Influencers using fake followers to attract ad dollars may amount to fraud

As 'influencers' purchasing fake followers grow increasingly common and difficult to detect, DVM Law detail the trouble 'extra-fraudinary' influencers could get themselves in if they attempt to make real money from fake friends.

In the wake of recent media buying scandals and concerns around production budgets and spends, transparency of media and production buying and the effectiveness of advertisers’ investments in these services is becoming increasingly important and frequently scrutinised.

This raises the question of how advertisers and agencies might conduct due diligence in respect of buying more unconventional, non-traditional media such as the content created and exposure generated through social media influencers. This is especially true where the return and effectiveness of the media investment is difficult to accurately assess.

Given the ability of some influencers to command significant dollars for spruiking brands and products on their social media platforms, questions arise about their ability to not only reach, but to engage consumers and convert those engagements to sales. This is where it becomes important for advertisers and agencies alike to conduct due diligence on the influencer and in particular, their followers.

Social media platform algorithms aside, it is well established that in general, the higher the follower count, the higher the engagement. For aspiring influencers, the faster a high follower number can be reached, the greater the prospect of being engaged by advertisers willing to pay for the influencer’s services, either directly or via influencer platforms.

As more and more people attempt to establish themselves as influencers, it is becoming increasingly challenging for social media users to grow followers organically due to an abundance of impressive content being created and ever-changing social media algorithms.  

For those struggling to reach a high follower count, the easy option of purchasing followers may seem enticing. It has been reported that more than 10% of influencers have fake and inactive followers. Furthermore, it is now becoming apparent that some well-established influencers have a dark past. Whilst they now have a genuine follower base, they originally grew their following through questionable means.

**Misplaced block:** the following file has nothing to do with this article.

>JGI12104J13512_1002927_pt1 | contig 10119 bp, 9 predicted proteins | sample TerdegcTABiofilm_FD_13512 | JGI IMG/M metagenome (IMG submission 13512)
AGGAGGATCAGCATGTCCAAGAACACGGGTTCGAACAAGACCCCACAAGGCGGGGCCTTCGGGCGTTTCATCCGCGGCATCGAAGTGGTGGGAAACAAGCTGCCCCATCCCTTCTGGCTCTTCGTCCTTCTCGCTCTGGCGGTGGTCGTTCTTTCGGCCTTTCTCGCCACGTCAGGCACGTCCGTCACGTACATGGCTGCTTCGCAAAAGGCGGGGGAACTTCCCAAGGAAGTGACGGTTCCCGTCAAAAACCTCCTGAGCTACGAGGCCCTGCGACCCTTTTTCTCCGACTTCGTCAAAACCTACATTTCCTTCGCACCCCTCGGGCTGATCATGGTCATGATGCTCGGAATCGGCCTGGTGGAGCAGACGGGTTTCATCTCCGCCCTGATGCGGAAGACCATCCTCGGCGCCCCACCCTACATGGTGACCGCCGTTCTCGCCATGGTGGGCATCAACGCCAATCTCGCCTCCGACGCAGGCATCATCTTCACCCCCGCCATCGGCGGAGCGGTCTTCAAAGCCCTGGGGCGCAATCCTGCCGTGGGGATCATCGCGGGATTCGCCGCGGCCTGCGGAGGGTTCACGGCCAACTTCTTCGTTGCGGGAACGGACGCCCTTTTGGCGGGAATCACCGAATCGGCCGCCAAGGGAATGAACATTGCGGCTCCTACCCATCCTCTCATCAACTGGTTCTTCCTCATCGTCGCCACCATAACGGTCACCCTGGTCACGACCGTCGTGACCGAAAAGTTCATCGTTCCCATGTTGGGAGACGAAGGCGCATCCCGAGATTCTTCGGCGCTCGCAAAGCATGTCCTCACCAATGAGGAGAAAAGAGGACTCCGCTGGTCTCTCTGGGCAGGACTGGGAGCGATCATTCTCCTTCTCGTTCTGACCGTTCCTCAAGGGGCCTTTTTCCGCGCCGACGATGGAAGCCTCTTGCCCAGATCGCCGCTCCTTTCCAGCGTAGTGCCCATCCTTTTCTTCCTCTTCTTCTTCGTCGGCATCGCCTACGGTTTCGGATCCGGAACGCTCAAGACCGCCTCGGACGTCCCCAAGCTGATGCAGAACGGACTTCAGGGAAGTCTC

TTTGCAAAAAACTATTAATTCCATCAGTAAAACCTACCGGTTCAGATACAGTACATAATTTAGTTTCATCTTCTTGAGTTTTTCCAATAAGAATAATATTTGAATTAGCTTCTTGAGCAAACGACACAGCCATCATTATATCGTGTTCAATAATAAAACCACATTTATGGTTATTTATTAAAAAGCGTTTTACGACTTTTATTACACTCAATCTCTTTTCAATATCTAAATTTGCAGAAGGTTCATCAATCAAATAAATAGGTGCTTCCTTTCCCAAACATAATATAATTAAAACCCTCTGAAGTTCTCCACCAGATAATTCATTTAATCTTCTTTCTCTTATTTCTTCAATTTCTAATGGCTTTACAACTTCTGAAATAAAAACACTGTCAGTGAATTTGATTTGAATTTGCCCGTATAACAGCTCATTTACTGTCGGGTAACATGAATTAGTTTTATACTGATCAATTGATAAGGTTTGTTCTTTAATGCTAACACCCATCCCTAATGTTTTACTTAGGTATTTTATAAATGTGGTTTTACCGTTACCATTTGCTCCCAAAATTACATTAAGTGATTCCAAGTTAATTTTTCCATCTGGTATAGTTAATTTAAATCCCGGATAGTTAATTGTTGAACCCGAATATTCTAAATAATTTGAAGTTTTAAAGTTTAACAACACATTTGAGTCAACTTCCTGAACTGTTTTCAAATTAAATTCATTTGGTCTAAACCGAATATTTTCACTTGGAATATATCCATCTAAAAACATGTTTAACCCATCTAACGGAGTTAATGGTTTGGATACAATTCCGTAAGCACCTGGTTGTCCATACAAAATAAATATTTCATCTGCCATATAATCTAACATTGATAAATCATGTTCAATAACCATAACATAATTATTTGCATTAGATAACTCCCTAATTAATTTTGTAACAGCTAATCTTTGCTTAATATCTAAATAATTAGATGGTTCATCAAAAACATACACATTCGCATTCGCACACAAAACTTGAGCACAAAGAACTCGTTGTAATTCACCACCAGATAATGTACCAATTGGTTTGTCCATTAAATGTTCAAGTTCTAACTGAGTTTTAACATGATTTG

While advertisers are becoming more aware of how to spot extra-fraudinary influencers, such as through their high follower vs low post engagement, large follower count despite the profile’s newness, ‘spammy’ follower usernames and the use of social media account auditing tools, it is likely that extra-fraudinary influencers may slip through the cracks.

For advertisers wary of how to spot an extra-fraudinary influencer, sites such as InfluencerDB and Hypetap are becoming increasingly valuable in helping with due diligence on social influencers and the veracity of their stated communities.

What are the implications where an influencer has misled an advertiser about their following? Particularly where this leads to the advertiser paying for the influencer’s services on the basis that they have a significant following and on the understanding that they would have a significant reach to consumers?

Under section 18 of the Australian Consumer Law (ACL), a person must not, in trade or commerce, engage in conduct that is misleading or deceptive or is likely to mislead or deceive.

Under section 29 of the ACL a person must not, in trade or commerce, in the connection with the supply or possible supply of services or in connection with the promotion by any means of the supply or use of services, make a false or misleading representation that the services have sponsorship, approval, performance characteristics, accessories, uses or benefits that they do not have.

Influencers must therefore be aware that falsifying their followers, or maintaining a dark past of ‘fake’ followers in order to represent to advertisers that they should be engaged to promote the brand, could see them fall foul of the Australian Consumer Law and breach sections 18 and 29. In some cases it may amount to fraud.

Furthermore, an influencer who is found to have misrepresented their ability to influence their followers due to their followers being fake is likely to have a hard time convincing other advertisers to engage them and, if made public, may place at risk the all-important influencer qualities – trustworthiness and authenticity.  

DVM tips

Agencies and advertisers who engage influencers should:

  • Use trusted influencer platforms (for example Tribe Digital) that take steps to vet influencers before allowing platform membership
  • Conduct direct due diligence on proposed influencers to determine if their following is authentic
  • Consider using audit tools for verification purposes
  • Ensure you enter into an appropriate agreement with each influencer which mitigates agency and brand risk

Article by the DVM Law team.


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